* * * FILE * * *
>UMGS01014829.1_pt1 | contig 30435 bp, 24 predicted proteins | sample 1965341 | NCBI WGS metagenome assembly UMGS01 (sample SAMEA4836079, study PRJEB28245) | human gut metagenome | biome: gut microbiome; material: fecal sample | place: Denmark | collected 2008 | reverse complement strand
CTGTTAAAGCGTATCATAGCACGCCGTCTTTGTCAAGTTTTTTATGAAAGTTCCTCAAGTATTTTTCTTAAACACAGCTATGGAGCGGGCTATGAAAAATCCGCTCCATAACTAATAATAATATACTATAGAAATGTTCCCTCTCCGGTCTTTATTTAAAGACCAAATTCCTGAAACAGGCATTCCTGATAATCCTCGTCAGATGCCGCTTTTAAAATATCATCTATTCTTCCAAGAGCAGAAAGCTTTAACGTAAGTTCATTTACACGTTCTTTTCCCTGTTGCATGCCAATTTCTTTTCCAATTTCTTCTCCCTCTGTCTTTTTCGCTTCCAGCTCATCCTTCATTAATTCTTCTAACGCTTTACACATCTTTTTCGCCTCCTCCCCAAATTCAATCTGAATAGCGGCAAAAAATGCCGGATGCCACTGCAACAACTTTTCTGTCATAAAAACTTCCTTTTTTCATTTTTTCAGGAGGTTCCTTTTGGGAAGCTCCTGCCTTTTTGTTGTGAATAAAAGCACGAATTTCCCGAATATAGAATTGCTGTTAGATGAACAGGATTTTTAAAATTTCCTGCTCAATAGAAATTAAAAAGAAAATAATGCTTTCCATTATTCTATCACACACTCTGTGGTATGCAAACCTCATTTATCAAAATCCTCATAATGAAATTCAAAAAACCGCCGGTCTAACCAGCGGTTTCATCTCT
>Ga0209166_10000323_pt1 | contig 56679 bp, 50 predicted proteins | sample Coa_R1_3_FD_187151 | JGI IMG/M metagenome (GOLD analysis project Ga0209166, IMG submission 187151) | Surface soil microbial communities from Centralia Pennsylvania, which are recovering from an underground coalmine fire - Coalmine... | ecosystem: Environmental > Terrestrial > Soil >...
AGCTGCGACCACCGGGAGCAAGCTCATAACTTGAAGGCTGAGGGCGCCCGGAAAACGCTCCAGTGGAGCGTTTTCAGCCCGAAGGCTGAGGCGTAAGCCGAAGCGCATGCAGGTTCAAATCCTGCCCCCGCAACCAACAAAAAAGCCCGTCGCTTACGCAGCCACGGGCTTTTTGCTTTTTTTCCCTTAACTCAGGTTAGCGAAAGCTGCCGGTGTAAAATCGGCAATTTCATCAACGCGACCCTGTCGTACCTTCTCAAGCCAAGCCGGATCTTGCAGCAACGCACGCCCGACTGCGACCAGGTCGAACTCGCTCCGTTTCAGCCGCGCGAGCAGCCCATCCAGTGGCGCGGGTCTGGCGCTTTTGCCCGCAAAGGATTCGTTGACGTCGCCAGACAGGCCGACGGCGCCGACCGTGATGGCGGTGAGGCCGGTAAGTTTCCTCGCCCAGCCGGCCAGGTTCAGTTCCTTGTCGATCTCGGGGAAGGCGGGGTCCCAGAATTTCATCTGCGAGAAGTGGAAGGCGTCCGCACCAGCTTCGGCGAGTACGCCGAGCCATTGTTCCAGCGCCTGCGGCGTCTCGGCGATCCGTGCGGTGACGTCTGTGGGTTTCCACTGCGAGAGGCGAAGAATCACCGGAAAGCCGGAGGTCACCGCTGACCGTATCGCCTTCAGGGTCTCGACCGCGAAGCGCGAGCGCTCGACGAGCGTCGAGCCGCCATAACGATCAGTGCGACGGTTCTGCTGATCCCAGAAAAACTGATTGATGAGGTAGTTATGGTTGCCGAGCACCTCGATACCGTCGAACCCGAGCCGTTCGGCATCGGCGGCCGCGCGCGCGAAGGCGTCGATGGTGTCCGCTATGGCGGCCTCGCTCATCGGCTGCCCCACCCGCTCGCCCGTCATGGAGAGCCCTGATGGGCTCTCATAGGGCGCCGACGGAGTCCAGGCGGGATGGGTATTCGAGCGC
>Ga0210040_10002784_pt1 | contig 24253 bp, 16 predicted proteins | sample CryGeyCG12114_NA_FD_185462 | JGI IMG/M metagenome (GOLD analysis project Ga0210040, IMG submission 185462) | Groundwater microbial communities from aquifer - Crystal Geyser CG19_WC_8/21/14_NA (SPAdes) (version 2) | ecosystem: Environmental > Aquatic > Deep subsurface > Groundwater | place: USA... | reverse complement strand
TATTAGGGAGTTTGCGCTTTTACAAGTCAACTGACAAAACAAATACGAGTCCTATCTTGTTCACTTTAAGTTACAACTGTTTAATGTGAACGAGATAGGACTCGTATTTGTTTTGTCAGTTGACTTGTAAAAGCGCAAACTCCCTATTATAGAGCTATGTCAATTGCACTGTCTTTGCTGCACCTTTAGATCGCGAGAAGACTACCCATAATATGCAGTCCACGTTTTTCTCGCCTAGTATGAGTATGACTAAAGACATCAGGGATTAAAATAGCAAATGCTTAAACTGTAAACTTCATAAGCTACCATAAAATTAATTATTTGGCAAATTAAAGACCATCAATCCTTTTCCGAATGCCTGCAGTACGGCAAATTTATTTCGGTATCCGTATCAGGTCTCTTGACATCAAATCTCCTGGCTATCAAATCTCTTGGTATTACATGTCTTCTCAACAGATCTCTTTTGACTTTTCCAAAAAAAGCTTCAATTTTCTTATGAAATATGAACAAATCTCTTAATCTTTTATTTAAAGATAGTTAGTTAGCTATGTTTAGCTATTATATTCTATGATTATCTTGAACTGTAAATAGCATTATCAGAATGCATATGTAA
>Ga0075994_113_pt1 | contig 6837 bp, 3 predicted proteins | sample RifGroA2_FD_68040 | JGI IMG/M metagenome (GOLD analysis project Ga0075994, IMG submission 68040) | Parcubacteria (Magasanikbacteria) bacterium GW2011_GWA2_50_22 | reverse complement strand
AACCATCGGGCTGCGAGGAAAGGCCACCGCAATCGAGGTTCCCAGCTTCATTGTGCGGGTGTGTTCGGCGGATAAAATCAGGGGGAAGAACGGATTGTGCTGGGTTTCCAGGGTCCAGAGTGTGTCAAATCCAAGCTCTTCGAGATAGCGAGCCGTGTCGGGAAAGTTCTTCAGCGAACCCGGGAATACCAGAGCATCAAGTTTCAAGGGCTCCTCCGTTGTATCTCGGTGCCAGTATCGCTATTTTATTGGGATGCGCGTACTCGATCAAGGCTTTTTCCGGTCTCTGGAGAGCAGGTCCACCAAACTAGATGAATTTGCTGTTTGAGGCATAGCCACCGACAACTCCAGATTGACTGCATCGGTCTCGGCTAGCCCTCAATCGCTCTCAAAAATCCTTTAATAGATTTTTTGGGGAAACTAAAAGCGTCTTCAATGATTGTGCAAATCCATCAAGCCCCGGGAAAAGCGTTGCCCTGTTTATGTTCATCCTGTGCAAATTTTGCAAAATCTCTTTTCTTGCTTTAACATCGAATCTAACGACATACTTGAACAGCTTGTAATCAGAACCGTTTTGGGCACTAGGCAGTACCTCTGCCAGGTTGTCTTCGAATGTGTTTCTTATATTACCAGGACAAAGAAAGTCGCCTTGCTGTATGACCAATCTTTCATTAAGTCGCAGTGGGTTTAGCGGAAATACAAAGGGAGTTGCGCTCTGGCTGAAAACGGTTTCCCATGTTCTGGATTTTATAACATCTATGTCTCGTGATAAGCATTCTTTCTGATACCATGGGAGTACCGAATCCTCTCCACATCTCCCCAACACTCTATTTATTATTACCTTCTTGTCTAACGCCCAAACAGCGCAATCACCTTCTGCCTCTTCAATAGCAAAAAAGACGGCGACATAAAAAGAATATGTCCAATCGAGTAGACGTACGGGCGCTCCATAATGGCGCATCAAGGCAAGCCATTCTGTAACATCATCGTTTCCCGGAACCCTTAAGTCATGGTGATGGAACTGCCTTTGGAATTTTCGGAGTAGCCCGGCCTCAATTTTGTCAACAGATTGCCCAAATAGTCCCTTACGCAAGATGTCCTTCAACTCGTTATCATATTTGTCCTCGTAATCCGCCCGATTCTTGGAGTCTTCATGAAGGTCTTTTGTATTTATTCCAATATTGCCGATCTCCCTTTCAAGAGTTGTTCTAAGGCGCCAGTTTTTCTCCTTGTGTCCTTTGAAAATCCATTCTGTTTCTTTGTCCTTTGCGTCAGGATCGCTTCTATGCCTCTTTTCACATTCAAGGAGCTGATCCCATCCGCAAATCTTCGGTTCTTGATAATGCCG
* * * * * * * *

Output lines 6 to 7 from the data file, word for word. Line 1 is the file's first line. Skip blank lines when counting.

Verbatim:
TATTAGGGAGTTTGCGCTTTTACAAGTCAACTGACAAAACAAATACGAGTCCTATCTTGTTCACTTTAAGTTACAACTGTTTAATGTGAACGAGATAGGACTCGTATTTGTTTTGTCAGTTGACTTGTAAAAGCGCAAACTCCCTATTATAGAGCTATGTCAATTGCACTGTCTTTGCTGCACCTTTAGATCGCGAGAAGACTACCCATAATATGCAGTCCACGTTTTTCTCGCCTAGTATGAGTATGACTAAAGACATCAGGGATTAAAATAGCAAATGCTTAAACTGTAAACTTCATAAGCTACCATAAAATTAATTATTTGGCAAATTAAAGACCATCAATCCTTTTCCGAATGCCTGCAGTACGGCAAATTTATTTCGGTATCCGTATCAGGTCTCTTGACATCAAATCTCCTGGCTATCAAATCTCTTGGTATTACATGTCTTCTCAACAGATCTCTTTTGACTTTTCCAAAAAAAGCTTCAATTTTCTTATGAAATATGAACAAATCTCTTAATCTTTTATTTAAAGATAGTTAGTTAGCTATGTTTAGCTATTATATTCTATGATTATCTTGAACTGTAAATAGCATTATCAGAATGCATATGTAA
>Ga0075994_113_pt1 | contig 6837 bp, 3 predicted proteins | sample RifGroA2_FD_68040 | JGI IMG/M metagenome (GOLD analysis project Ga0075994, IMG submission 68040) | Parcubacteria (Magasanikbacteria) bacterium GW2011_GWA2_50_22 | reverse complement strand